Sage The Gemini - Remember Me
Sage The Gemini's lack of diversity hold "Remember Me" back, but it's still largely likeable as festive, West Coast party-oriented Hip Hop.
Much like his West Coast contemporary Ty Dolla $ign, Fairfield, California emcee Sage The Gemini walks an exceedingly fine line between the ratchet and the melodious in his music. And seemingly oozing and flush with influences from both Northern California and New Orleans bounce Hip Hop, Sage’s debut Remember Me—though overly tedious and tame at times—is an airy, snappy, minimalist and infectious body of work.
With a majority of the production coming from Sage himself and P-Lo of The Invasion, Remember Me stays wholly consistent pretty much from start to finish. From the opening title track’s rubbery synths and Sage’s head nodding hook, “Fuck the cool crowd, bitch I’m a nerd / This is not high school, the cool crowd is absurd…” we know exactly what we’re getting: succinct and fleeting but buoyantly entertaining party music that’s strategically repetitive. It’s hand clap and finger snap-heavy and doesn’t over-intellectualize or contain much unnecessary filler. And at times breezy and spacey or thumping and rattling on the album’s two radio hits “Red Nose” and “Gas Pedal” respectively, Sage’s ear for production and hypnotizing flow trade off well on each other.
Elsewhere, “College Drop” sounds like a joint straight from the playbook of Cash Money Records, pre-Lil Wayne’s “greatest rapper alive” claims of supremacy. The track is both hand clap heavy and thick with pounding, bass. “Put Me On” makes for Sage’s semi-autobiographical track without being bitter or angry—aimed squarely at naysayers, fake friends and snakes that said he’d never amount to anything. And “Nothing To Me,” the unofficial album banger, is reminiscent of old school E-40 in its aesthetic: party-centric and clever yet unforgiving in its knocking vibrations.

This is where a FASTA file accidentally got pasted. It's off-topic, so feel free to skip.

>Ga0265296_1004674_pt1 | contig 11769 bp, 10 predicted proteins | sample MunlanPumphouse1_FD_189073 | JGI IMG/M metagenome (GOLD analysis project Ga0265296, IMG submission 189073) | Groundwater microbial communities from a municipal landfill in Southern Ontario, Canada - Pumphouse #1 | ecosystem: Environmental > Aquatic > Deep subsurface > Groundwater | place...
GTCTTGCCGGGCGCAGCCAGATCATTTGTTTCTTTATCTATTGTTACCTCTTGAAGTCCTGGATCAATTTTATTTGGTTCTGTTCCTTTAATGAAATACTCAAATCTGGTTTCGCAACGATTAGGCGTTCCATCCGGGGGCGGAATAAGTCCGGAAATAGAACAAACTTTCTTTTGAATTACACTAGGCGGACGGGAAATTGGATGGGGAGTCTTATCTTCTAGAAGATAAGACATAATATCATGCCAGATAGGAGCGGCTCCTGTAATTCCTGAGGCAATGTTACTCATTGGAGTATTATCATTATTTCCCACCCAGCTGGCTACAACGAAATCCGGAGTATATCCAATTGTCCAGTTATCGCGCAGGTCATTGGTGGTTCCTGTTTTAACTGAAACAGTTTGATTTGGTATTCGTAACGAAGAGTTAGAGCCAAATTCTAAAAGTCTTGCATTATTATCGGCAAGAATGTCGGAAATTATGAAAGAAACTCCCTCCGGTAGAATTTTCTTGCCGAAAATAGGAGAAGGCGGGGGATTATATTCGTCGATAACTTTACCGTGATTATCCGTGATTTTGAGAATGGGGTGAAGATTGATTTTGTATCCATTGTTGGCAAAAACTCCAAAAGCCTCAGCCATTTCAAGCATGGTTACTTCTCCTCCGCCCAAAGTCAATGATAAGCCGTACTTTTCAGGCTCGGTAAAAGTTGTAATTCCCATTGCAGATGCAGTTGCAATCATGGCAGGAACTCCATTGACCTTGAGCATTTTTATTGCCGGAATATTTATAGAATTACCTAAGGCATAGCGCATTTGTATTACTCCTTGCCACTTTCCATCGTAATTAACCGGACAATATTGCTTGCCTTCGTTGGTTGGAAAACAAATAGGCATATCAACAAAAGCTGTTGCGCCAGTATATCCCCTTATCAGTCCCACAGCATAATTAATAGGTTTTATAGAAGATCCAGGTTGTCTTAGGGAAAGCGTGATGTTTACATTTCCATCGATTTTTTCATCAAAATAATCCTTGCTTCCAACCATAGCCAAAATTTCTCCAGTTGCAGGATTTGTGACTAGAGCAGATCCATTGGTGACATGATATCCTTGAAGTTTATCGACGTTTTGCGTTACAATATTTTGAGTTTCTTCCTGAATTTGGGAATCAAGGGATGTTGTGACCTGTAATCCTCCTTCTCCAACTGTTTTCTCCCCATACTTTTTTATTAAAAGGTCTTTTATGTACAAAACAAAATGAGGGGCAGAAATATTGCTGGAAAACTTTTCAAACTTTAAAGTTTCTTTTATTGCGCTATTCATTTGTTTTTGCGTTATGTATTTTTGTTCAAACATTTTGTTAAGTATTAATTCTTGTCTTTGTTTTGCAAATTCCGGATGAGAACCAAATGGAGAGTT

And Sage is also good at smoothing out the proceedings. Combining elements of the aforementioned Ty Dolla $ign and to a certain extent Drake. Every now and then, he incorporates billowing mounds of R&B into his music, giving it a more melodic, delicate quality. “Down On Your Luck” and “Mad At Me” are great examples of that, both are very minimal while still providing two stand out moments on the album. While “Deserts of Mirages” is surprisingly emotional and poignant, even with its ratchet Hip Hop-life problems subject matter.
All well and good, but the style and sizzle throughout Remember Me only take it so far. Much of Sage’s material and subject matter is indistinguishable from lots of radio Rap these days. The strong consistency on the album also unfortunately gives way to a lack diversity, imagination and risk-taking. And though there are spurts of competent, astute wordplay, Sage ultimately rides with too much style over substance, which hampers the album and, at least in some spots, making it somewhat forgettable.
But what Sage The Gemini lacks in lyricism and engaging subject matter, he makes up for in magnetism and harmonic finesse. Remember Me’s faults definitely hold it back, but it’s still largely likeable and satisfying when it comes to simply being festive West Coast party Hip Hop.